But there seems to be a special strain of ire reserved for those like the self-described “30-something, unemployed, ex-fashionista, EBT armed, post-hipster, downtown mom” from New York who, in January, drew nearly 500 comments on the Web site Urbanbaby.com, many seething with fury at her for trying to maintain the trappings of a materialistic, cosmopolitan life while using an Electronic Benefit Transfer card — food stamps — to feed her family. (Her blog is now password-protected.)
“You’re hosting dinner parties and buying cases of wine — on taxpayers’ money!” one person wrote. “Your attitude is so objectionable that you’re like a trainwreck; it’s hard to look away.” (One cannot, in fact, buy wine with food stamps, though dinner party ingredients are fair game.)
And on the blog Stuff Unemployed People Like, along with “not showering regularly” and “sleeping in while your significant other goes to work,” a post last year touted “buying Perrier with food stamps” and sarcastically claimed that “the fancier the food, the more glee there is in knowing the government has once again helped in enabling a lavish lifestyle.” Of the reader responses that poured in, many were food stamp users who defended their shopping choices (including, yes, Perrier) while others attacked them.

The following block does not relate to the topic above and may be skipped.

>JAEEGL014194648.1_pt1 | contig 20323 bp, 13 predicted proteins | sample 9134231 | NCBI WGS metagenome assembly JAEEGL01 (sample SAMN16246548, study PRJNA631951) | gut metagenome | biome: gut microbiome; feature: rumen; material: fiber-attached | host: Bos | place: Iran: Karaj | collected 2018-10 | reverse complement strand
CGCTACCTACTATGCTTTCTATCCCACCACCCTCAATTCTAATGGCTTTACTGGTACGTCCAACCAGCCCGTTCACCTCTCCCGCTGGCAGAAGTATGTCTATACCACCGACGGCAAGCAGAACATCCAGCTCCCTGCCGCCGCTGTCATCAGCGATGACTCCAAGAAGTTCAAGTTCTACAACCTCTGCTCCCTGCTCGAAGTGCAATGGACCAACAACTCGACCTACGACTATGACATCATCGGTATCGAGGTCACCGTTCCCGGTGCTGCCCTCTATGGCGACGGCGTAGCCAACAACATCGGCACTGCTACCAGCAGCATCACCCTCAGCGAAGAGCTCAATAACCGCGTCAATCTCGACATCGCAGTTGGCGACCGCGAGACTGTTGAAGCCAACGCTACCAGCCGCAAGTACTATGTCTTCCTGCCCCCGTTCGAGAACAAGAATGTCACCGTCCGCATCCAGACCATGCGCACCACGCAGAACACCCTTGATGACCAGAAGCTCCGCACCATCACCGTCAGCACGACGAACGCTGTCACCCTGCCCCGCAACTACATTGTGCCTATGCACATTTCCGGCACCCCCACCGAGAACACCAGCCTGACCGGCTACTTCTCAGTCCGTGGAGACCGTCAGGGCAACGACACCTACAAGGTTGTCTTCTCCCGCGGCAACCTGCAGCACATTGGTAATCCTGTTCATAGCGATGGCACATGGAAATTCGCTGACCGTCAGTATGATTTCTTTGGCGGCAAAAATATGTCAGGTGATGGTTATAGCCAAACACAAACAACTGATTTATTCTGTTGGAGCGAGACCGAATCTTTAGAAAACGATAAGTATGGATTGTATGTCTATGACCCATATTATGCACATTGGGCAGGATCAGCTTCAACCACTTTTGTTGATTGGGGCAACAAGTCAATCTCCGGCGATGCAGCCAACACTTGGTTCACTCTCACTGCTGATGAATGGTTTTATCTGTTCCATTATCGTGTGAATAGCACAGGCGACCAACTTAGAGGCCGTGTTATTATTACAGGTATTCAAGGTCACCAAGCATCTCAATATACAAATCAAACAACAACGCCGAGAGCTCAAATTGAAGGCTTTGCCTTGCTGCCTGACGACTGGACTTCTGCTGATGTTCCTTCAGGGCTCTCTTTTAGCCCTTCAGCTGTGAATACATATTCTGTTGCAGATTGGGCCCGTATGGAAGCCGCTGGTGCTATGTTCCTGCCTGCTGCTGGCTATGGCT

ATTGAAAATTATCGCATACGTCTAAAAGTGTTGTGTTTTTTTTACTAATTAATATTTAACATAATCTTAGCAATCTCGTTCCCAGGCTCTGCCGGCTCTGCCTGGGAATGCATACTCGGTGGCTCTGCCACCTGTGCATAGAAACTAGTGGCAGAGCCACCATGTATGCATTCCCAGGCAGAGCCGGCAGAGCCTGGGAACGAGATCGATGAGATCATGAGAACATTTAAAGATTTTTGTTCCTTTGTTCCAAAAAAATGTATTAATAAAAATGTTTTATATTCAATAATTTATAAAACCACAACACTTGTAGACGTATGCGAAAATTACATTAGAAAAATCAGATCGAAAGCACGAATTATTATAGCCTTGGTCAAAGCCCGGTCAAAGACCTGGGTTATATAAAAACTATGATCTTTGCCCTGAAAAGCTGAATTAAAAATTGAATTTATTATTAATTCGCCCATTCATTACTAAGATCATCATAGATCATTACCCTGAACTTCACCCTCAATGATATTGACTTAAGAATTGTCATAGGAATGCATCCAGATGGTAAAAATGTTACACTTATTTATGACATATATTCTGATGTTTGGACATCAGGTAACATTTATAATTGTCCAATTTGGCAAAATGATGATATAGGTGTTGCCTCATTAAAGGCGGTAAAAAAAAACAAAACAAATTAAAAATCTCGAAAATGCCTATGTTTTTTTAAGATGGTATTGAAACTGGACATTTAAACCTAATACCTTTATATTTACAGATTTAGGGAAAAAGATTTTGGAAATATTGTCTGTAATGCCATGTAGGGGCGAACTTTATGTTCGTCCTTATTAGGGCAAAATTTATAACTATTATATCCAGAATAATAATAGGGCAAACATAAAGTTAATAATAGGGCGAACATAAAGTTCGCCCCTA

“While one person works their butt off,” one wrote, “another is just waiting in line so they can recieve [sic] their ‘luxury’ food stamps and recieve [sic] basically whatever they want.”
But among young food stamp recipients I spoke with, there’s less glee than traces of embarrassment about their situations; few want to be seen handing over applications at the human resource office, and they can be sheepish about presenting their snap cards in a checkout line.
Josh Ankerberg, a 26-year-old who lives in Brooklyn, N.Y., started getting food stamps a year ago as an AmeriCorps volunteer, a group that has long had special dispensation to qualify for them, and he has continued using them while he job hunts. He uses his $200 in monthly benefits at Trader Joe’s, Whole Foods and a local farmer’s market to maintain his self-described healthy flexitarian diet, and notes that two of his roommates — a graduate student in poetry and an underemployed cook, both in their 20s — also started getting food stamps in the past two months, as have other friends and acquaintances.
Still, Ankerberg said, “There’s a sort of uneasiness about it. A few friends that are artists in Williamsburg are like, ‘Don’t say we’re on food stamps too loudly. Just keep it between you and me.’”